The Difference Between the WHATWG and the HTMLWG

In the beginning the web was chaos and blink tags. Out of the chaos came the World Wide Web Consortium, better known as the W3C. The W3C oversees web standards like HTML and CSS. The HTML Working Group (HTMLWG) is the group within the W3C that’s charged with creating the HTML standard.

After the release of HTML 4.01 in 1999, the HTMLWG announced it would pursue an XML-based version of HTML, dubbed XHTML 2.0.

Unhappy with the direction the HTMLWG had chosen for the future of HTML, Mozilla and Opera formed the WHATWG to pursue the future of HTML (sans XML). Over time other browser makers like Apple joined the WHATWG and HTML5 was born. Microsoft was invited to join, but declined citing patent concerns (Microsoft is a member of the W3C).

Eventually the W3C’s HTMLWG realized that XHTML 2.0 was impractical and it stopped work on the fledgling spec to focus its efforts on the WHATWG’s HTML5 spec.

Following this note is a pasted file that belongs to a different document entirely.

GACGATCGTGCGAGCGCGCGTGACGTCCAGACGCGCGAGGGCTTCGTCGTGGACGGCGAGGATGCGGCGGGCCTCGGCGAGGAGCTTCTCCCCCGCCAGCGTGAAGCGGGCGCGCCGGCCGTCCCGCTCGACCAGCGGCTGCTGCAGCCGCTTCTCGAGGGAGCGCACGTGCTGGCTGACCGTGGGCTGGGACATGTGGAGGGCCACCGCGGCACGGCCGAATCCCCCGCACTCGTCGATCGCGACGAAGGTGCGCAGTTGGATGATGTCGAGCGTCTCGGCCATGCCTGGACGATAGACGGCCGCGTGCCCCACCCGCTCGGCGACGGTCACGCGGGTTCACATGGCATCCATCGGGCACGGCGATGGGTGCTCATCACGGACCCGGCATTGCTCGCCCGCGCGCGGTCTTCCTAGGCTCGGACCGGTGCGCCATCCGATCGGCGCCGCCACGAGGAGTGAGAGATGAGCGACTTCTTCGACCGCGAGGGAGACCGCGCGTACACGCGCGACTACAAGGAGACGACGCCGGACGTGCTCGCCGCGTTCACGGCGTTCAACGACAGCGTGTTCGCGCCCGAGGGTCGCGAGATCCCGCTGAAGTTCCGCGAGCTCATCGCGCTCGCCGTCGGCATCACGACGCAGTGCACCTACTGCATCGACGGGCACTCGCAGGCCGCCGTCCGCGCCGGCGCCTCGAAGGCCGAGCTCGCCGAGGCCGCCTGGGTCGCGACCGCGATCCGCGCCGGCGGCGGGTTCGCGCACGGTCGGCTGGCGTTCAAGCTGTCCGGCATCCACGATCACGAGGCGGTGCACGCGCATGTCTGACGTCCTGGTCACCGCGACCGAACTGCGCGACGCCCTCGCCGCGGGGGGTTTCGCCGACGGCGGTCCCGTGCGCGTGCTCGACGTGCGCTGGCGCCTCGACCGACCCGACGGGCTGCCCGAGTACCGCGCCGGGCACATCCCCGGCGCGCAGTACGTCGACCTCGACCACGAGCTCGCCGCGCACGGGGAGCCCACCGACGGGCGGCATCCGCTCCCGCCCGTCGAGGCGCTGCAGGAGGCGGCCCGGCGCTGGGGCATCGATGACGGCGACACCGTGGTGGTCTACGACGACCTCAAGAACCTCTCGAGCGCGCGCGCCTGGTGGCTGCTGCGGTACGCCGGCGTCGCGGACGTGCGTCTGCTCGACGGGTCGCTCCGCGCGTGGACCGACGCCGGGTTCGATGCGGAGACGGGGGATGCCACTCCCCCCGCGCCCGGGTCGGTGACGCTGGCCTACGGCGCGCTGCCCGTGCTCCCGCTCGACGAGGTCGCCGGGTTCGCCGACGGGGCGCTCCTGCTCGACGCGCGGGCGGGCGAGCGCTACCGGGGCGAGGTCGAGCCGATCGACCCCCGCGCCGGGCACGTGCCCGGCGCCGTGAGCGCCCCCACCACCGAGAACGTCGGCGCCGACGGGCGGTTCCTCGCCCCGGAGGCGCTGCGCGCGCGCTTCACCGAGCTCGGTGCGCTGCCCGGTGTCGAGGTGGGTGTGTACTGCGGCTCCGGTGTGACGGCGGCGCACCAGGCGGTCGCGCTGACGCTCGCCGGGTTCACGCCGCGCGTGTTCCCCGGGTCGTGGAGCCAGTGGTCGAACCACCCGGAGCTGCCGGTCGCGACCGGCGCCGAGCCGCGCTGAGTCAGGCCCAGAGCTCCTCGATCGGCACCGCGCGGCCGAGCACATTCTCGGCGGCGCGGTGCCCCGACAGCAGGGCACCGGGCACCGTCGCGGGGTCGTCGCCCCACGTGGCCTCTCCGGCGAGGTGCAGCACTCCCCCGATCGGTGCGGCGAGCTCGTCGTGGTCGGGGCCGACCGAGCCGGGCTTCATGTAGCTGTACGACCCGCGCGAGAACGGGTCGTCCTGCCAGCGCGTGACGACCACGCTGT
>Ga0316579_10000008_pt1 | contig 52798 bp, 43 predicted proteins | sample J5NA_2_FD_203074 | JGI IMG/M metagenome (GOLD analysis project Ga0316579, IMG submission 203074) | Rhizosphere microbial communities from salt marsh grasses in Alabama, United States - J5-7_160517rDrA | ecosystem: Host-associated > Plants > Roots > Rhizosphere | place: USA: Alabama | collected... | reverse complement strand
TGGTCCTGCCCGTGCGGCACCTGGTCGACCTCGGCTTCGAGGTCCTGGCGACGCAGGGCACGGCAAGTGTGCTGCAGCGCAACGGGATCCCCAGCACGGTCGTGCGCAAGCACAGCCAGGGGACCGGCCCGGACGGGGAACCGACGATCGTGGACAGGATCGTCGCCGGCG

Today the two groups work in tandem, sharing an editor, Ian Hickson. The WHATWG classifies its spec as a “living standard,” and no longer uses version numbers. The W3C’s HTMLWG pulls from the WHATWG spec to create “snapshots” that provide implementors (like browser makers and web developers) with a stable, solid spec. Because the HTMLWG must ensure interoperability across a wide range of devices and browsers — desktop, mobile, televisions and more — it typically moves much more slowly than the WHATWG.

The HTMLWG recently announced that HTML5 will be complete and a recommended spec in 2014. The WHATWG continues to work on its HTML spec and eventually the HTMLWG will likely pull out a subset of those features and develop them under a new version number. For now, the HTMLWG is unofficially referring to this future version of HTML as “”